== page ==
Japan-Taiwan Air Services Highlight Benefit of Open Skies

This summer marks the fourth summer since Japan and the Republic of China (Taiwan) signed an Open Skies agreement. At the time it was hailed by tourism bodies and academics as a breakthrough agreement. Three years on, aviation intelligence provider OAG has highlighted how has it has changed the options for flying between the two countries.

This summer marks the fourth summer since Japan and the Republic of China (Taiwan) signed an Open Skies agreement. At the time it was hailed by tourism bodies and academics as a breakthrough agreement. Three years on, aviation intelligence provider OAG has highlighted how has it has changed the options for flying between the two countries.

According to data from the schedules experts, the number of flights this summer is up 38 per cent on the summer of 2012, while the number of airline seats is up by 30 per cent. The number of scheduled airlines operating between Japan and Taiwan is up by one, to 13, between the two periods but there has been some notable changes.

This has seen low-cost arrivals in the form of Peach, AirAsia Japan, Scoot and Tigerair Asia, while AirAsia Japan has morphed into Vanilla Air, and full-service operators United Airlines and Vietnam Airlines have pulled out of the market.

Even if the number of operators is fairly stable the market is supporting many more routes, says OAG. In the summer following the agreement the number of routes operated rose by 50 per cent compared to the previous year. And they have continued to rise. This summer, a total of 27 routes will be operated by one carrier or another, five more than three years ago.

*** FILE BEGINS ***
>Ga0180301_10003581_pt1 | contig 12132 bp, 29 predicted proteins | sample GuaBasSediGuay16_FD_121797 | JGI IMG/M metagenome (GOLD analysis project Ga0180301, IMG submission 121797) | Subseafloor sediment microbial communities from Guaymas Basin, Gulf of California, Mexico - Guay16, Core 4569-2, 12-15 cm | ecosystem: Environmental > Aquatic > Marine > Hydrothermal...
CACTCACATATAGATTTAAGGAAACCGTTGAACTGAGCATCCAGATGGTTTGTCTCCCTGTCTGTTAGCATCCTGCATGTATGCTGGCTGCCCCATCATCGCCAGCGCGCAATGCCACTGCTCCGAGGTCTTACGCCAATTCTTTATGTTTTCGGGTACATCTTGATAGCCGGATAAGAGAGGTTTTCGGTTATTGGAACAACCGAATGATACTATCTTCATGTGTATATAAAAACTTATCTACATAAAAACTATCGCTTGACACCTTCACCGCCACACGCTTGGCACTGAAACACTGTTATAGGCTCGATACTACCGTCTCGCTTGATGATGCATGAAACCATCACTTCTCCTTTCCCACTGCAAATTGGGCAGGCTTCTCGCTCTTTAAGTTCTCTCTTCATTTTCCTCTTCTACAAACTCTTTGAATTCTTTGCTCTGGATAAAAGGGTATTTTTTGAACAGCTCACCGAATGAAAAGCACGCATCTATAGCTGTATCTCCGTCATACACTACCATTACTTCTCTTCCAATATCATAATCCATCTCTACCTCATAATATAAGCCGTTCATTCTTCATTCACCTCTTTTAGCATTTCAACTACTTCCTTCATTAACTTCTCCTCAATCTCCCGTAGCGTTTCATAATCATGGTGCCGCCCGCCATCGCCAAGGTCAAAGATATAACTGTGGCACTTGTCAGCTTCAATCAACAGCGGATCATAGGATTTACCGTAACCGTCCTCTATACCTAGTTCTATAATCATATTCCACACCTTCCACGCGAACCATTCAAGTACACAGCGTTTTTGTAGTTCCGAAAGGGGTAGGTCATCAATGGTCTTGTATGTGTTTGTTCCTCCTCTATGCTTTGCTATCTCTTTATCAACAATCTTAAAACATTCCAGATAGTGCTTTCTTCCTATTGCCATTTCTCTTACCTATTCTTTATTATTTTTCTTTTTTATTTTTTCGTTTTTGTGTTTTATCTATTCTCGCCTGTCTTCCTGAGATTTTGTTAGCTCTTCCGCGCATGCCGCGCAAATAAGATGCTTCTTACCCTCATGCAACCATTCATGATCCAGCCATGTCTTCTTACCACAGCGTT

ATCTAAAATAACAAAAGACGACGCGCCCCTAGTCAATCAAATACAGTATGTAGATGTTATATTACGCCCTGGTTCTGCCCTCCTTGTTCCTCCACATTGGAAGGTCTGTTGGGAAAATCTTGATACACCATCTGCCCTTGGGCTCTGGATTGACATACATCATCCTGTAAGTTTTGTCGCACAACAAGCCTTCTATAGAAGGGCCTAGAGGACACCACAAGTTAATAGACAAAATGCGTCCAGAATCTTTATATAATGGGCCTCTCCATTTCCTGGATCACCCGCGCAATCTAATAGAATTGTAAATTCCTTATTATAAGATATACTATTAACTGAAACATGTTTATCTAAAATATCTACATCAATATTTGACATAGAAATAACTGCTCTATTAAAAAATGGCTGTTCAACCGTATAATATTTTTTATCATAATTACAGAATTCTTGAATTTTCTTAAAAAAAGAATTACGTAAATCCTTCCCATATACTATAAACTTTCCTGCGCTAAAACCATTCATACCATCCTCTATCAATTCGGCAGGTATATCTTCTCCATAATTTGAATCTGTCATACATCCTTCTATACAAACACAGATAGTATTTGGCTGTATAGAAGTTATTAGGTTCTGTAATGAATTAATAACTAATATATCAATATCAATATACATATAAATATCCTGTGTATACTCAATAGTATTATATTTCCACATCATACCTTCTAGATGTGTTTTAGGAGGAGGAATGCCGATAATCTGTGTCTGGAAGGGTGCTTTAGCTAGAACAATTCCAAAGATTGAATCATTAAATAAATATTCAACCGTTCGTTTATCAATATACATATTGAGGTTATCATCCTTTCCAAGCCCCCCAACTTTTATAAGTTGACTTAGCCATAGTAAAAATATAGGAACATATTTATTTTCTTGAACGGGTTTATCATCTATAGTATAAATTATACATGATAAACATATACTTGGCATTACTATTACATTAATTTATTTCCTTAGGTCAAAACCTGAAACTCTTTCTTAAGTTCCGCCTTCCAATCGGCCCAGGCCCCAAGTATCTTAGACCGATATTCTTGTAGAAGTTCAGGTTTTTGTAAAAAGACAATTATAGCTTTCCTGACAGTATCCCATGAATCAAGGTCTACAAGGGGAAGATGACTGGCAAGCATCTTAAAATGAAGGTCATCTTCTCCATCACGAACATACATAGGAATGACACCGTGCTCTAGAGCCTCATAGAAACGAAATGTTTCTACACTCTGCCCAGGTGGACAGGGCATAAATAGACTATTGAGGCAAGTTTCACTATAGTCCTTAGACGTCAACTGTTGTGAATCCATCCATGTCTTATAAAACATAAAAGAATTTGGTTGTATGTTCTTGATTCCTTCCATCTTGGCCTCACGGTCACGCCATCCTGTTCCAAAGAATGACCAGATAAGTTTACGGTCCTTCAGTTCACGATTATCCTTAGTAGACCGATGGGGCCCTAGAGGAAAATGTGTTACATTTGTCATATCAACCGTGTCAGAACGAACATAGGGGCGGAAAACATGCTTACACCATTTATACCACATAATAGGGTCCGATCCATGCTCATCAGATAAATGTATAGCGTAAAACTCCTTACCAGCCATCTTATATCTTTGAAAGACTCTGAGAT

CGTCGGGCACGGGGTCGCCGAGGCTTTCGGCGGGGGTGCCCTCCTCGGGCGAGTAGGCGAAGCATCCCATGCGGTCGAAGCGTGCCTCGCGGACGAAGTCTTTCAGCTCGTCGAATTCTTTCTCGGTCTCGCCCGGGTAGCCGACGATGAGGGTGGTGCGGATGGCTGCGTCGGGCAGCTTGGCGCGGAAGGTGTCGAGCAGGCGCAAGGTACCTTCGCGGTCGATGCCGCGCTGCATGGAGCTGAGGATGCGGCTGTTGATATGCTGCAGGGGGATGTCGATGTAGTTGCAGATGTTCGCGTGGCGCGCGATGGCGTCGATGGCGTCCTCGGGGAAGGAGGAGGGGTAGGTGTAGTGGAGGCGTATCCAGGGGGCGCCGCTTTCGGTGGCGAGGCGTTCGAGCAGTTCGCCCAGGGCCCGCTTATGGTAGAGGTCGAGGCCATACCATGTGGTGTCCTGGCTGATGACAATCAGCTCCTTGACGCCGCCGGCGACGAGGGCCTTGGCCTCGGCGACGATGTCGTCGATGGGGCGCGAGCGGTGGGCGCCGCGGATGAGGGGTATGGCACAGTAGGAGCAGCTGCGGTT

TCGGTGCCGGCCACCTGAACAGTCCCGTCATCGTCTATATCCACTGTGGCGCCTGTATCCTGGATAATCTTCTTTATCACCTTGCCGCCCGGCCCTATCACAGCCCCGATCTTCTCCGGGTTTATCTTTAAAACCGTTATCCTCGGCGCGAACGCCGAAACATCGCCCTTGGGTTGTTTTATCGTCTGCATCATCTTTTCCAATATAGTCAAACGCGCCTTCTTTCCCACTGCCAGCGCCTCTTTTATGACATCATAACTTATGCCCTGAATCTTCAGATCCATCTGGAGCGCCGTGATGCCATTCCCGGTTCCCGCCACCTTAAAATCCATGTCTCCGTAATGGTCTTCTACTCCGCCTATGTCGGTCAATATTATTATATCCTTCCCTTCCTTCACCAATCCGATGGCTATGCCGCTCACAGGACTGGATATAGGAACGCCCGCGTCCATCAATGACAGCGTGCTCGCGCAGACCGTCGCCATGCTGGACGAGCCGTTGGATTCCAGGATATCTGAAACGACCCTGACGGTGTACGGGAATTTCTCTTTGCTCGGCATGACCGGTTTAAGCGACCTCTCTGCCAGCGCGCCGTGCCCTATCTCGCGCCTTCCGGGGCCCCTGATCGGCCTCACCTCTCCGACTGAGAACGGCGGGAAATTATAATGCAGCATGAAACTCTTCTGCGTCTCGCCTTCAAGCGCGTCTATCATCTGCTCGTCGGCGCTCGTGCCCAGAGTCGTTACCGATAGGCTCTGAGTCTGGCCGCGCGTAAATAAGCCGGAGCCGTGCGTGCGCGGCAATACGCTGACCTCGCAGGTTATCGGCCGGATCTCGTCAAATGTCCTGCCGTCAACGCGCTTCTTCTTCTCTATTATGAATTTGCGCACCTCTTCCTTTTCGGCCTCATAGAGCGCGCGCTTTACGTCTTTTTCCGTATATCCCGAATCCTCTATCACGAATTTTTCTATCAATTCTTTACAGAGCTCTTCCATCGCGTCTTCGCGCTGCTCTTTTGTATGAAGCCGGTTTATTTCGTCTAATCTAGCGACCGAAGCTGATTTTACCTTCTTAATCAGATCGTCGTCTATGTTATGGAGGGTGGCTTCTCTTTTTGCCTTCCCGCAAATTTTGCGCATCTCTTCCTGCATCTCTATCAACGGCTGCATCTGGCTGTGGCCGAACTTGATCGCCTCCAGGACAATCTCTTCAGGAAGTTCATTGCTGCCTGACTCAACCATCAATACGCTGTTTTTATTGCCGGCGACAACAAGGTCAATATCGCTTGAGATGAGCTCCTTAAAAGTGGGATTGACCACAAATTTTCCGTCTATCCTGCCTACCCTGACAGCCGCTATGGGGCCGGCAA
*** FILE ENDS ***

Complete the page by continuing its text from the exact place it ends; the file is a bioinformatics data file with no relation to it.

Unsurprisingly Tokyo and Taipei are key markets with Tokyo Narita – Taipei Taoyuan the largest, accounting for close to a quarter of all capacity. However the non-capital markets have grown by over 100 per cent from summer 2014, notes OAG.

OAG Chart

EVA Airways is the carrier which has added the most capacity, with 39 per cent of additional frequencies since summer 2012 flying under their brand, while the OAG analysis shows the low-cost carriers have also attacked the market and between them Vanilla Air and Peach Aviation have also contributed 39 per cent of the additional flights: today, 16 per cent of scheduled flights between the countries are operated by low-cost carriers.

While the EVA Air strategy has been to widen the route network between Taiwan and Japan (now 14 city pairs for this summer), Vanilla Air has concentrated on the Tokyo Narita – Taipei Taoyuan route with a range of early morning and evening departures from the Japanese capital, and only recently has added a link between Narita and Kaohsiung. Meanwhile, Peach has solely concentrated on linking Taiwan to the Osaka market.

Back when the Open Skies agreement was announced there was at least one dissenting voice, saying that the market was already saturated between Tokyo and Taipei. However, OAG’s analysis shows that has proved not to be the case. And with the opening earlier this month of the new low cost terminal at Narita the question will be how much more growth can this market support?

“The Japan-Taiwan air market has been growing steadily at over eleven per cent for the last three years – undoubtedly influenced by the Open Skies agreement signed in late 2011. With new carriers entering the market and fledgling carriers building their networks, this is clearly another dynamic intra-Asian market. The largest Japan tourism expo to be held in Taiwan has just finished, illustrating the increasing tourist demand and there certainly going to be more growth to come,” Mark Clarkson, author of the analysis and business development director, Asia Pacific for OAG, told Routesonline following the publishing of the data report last week.

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